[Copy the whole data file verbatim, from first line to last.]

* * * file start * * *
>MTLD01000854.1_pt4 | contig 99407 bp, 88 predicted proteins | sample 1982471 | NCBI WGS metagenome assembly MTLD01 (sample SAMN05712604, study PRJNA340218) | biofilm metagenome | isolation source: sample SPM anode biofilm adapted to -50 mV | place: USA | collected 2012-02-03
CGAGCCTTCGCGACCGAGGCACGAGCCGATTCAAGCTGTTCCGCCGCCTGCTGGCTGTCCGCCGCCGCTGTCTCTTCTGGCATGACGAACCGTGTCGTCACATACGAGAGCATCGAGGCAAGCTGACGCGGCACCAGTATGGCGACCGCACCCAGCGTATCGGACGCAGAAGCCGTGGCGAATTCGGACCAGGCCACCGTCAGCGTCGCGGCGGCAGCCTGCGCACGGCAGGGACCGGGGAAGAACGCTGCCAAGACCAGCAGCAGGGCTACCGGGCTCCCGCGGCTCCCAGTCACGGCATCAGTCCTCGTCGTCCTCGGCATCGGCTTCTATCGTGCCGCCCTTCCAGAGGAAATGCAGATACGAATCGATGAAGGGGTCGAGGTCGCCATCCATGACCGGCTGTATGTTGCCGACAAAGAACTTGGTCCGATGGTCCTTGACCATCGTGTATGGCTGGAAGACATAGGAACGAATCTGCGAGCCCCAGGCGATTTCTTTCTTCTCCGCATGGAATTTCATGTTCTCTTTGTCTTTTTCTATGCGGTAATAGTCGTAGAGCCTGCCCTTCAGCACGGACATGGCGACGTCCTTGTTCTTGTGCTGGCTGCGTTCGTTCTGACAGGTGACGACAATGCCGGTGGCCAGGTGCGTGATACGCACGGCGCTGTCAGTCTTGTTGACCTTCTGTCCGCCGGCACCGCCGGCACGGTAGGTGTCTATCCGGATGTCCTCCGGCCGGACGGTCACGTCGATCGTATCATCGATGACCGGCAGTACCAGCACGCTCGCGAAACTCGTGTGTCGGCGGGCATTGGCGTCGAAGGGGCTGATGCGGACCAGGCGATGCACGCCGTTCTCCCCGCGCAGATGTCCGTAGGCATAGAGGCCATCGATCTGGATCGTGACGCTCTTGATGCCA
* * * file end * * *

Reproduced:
>MTLD01000854.1_pt4 | contig 99407 bp, 88 predicted proteins | sample 1982471 | NCBI WGS metagenome assembly MTLD01 (sample SAMN05712604, study PRJNA340218) | biofilm metagenome | isolation source: sample SPM anode biofilm adapted to -50 mV | place: USA | collected 2012-02-03
CGAGCCTTCGCGACCGAGGCACGAGCCGATTCAAGCTGTTCCGCCGCCTGCTGGCTGTCCGCCGCCGCTGTCTCTTCTGGCATGACGAACCGTGTCGTCACATACGAGAGCATCGAGGCAAGCTGACGCGGCACCAGTATGGCGACCGCACCCAGCGTATCGGACGCAGAAGCCGTGGCGAATTCGGACCAGGCCACCGTCAGCGTCGCGGCGGCAGCCTGCGCACGGCAGGGACCGGGGAAGAACGCTGCCAAGACCAGCAGCAGGGCTACCGGGCTCCCGCGGCTCCCAGTCACGGCATCAGTCCTCGTCGTCCTCGGCATCGGCTTCTATCGTGCCGCCCTTCCAGAGGAAATGCAGATACGAATCGATGAAGGGGTCGAGGTCGCCATCCATGACCGGCTGTATGTTGCCGACAAAGAACTTGGTCCGATGGTCCTTGACCATCGTGTATGGCTGGAAGACATAGGAACGAATCTGCGAGCCCCAGGCGATTTCTTTCTTCTCCGCATGGAATTTCATGTTCTCTTTGTCTTTTTCTATGCGGTAATAGTCGTAGAGCCTGCCCTTCAGCACGGACATGGCGACGTCCTTGTTCTTGTGCTGGCTGCGTTCGTTCTGACAGGTGACGACAATGCCGGTGGCCAGGTGCGTGATACGCACGGCGCTGTCAGTCTTGTTGACCTTCTGTCCGCCGGCACCGCCGGCACGGTAGGTGTCTATCCGGATGTCCTCCGGCCGGACGGTCACGTCGATCGTATCATCGATGACCGGCAGTACCAGCACGCTCGCGAAACTCGTGTGTCGGCGGGCATTGGCGTCGAAGGGGCTGATGCGGACCAGGCGATGCACGCCGTTCTCCCCGCGCAGATGTCCGTAGGCATAGAGGCCATCGATCTGGATCGTGACGCTCTTGATGCCA